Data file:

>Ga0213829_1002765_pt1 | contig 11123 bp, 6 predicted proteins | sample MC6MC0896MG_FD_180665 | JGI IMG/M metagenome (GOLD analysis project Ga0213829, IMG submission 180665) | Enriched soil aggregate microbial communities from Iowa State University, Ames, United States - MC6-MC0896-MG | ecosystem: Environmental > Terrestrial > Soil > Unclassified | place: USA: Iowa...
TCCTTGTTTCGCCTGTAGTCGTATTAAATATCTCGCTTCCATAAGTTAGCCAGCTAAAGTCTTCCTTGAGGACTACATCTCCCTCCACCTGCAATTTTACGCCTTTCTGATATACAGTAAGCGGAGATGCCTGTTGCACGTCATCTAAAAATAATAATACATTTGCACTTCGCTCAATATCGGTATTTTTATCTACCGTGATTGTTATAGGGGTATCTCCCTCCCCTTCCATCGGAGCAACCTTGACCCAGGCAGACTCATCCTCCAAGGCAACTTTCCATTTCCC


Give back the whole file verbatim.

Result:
>Ga0213829_1002765_pt1 | contig 11123 bp, 6 predicted proteins | sample MC6MC0896MG_FD_180665 | JGI IMG/M metagenome (GOLD analysis project Ga0213829, IMG submission 180665) | Enriched soil aggregate microbial communities from Iowa State University, Ames, United States - MC6-MC0896-MG | ecosystem: Environmental > Terrestrial > Soil > Unclassified | place: USA: Iowa...
TCCTTGTTTCGCCTGTAGTCGTATTAAATATCTCGCTTCCATAAGTTAGCCAGCTAAAGTCTTCCTTGAGGACTACATCTCCCTCCACCTGCAATTTTACGCCTTTCTGATATACAGTAAGCGGAGATGCCTGTTGCACGTCATCTAAAAATAATAATACATTTGCACTTCGCTCAATATCGGTATTTTTATCTACCGTGATTGTTATAGGGGTATCTCCCTCCCCTTCCATCGGAGCAACCTTGACCCAGGCAGACTCATCCTCCAAGGCAACTTTCCATTTCCC